NYCHA residents say they are still suffering from Ida
Residents of Woodside Houses are still grappling with the aftermath of Hurricane Ida as tenants have gone weeks with inadequate heat and hot water in their apartments.
Last year’s storm brought record-breaking rainfall to New York City, flooding the heating plant of the 20-building housing project that is home to nearly 2,900 New Yorkers. The main boiler was submerged in over five feet of water, according to the New York City Housing Authority (NYCHA).
Elected officials recently took a tour of Woodside Houses, which has since installed three mobile boilers. Still, residents say the heat has been sporadic this winter, including when they went the day before Christmas Eve with no heat or hot water.
NYCHA says the mobile boilers will be taken offline in stages after a $1.4 million repair job to the heating plant is complete in February.
Before she was ever sworn in, Councilwoman Julie Won was receiving reports of no heat in Woodside Houses. Since she’s taken office, she has fielded over 20 similar complaints.
Following her tour of the public housing complex with Congresswoman Alexandria Ocasio-Cortez and State Senator Jessica Ramos, Won called for a permanent fix to the heating issues at Woodside Houses.
“Since September 2021 when Hurricane Ida hit, NYCHA had months to prepare in advance to repair the heating plant at Woodside Houses,” she said. “NYCHA should release a long-term solution instead of unreliable mobile boilers. FEMA and HUD must make funding the repair of the heating plant a top priority for the health and safety of everyone at Woodside Houses.”
Yen Castro, whose mother lives in Woodside Houses, said he had only just started to feel reliable heat, coincidentally, on the same day as the elected officials came to tour the facility. He says for the past few years the heat quality has been poor.
This year, however, he says has been particularly bad.
“My mother had to buy portable heaters and they were in use for at least a month,” said Castro, who has been living off and on at Woodside Houses for 20 years. “My friend says it’s the same with his mother at 50-50 on Broadway.”
Another resident, Evelyn, said that she had to sometimes boil water in order to take a shower and also uses a portable heater to keep warm. She said the city could have prevented the long-term problem by being ready for the flooding the storm brought.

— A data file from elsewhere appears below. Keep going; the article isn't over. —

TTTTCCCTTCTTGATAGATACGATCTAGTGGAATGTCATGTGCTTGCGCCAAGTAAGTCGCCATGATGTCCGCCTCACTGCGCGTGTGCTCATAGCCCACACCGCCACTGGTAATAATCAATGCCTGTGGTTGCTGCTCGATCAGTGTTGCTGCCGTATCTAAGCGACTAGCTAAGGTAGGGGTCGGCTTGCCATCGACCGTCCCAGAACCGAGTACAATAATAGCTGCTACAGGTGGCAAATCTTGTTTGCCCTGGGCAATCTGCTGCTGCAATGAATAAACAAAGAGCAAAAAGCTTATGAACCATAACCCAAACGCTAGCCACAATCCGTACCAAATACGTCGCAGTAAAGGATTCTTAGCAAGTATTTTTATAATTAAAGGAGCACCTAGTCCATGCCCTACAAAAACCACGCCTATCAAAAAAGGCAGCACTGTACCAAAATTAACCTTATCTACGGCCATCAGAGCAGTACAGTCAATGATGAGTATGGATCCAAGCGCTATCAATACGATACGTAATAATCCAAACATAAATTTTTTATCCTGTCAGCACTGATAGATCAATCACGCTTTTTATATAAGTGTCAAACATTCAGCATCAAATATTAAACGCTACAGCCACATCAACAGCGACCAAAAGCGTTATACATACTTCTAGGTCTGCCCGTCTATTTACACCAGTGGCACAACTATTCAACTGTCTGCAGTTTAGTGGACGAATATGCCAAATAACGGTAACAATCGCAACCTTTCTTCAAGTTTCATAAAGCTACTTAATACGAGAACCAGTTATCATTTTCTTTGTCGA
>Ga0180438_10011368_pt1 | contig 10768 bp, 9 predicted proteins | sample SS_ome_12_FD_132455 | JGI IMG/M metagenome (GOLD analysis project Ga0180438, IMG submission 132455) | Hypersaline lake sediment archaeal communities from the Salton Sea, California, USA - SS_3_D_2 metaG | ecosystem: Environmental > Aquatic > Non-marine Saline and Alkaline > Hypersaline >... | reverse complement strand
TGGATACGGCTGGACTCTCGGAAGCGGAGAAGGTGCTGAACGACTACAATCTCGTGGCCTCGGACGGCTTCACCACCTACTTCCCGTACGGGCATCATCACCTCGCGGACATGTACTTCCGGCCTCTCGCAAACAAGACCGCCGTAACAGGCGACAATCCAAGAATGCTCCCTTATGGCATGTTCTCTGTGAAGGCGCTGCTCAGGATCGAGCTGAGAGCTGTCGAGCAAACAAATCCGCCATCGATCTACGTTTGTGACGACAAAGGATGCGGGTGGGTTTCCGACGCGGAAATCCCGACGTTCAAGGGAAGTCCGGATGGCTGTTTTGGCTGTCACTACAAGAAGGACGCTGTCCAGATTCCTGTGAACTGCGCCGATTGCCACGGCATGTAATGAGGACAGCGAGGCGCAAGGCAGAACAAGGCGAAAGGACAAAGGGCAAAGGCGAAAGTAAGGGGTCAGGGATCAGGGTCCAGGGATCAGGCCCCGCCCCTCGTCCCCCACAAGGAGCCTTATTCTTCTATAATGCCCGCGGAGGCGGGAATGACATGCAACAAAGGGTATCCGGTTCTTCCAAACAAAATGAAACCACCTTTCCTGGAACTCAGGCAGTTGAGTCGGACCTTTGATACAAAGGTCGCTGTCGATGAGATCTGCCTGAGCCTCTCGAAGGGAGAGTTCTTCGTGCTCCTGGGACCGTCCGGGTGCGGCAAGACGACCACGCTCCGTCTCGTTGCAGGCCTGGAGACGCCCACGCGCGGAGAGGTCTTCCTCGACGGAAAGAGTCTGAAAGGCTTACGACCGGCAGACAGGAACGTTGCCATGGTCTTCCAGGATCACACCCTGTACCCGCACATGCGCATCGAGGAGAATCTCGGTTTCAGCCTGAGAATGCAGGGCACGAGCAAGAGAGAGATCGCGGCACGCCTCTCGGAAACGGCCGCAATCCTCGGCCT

“They should have been prepared,” she said. “You know we have hurricanes, why don’t you do something about the basements because those basements are always getting flooded when it rains a lot.”
Ramos and Assemblyman Brian Barnwell have proposed legislation that would create a searchable database of all maintenance request tickets at NYCHA properties.
The NYCHA Accountability Act aims to increase transparency after residents say they have had their complaints closed without them being resolved or fixed.
“For years, we have had constituent complaints from NYCHA residents regarding no heat, no hot water, issues with mold, and other horrible conditions,” said Barnwell. “Time and time again, the ticket complaint numbers generated would be closed by NYCHA without any explanation and without the condition being resolved.”
Hurricane Ida was the second-most damaging hurricane to make landfall in the nation behind Hurricane Katrina in 2005. Three of the 13 New Yorkers who died due to the storm were a Woodside family — including a 19-month old — living in a basement apartment.
With the heat just starting to come back to normal in his mother’s apartment, Castro says the feeling of warmth has been overdue. He said people may assume that New Yorkers know how to overcome hardships with an inflated sense of resiliency.
“They think we’re supposed to be good at all times,” he said.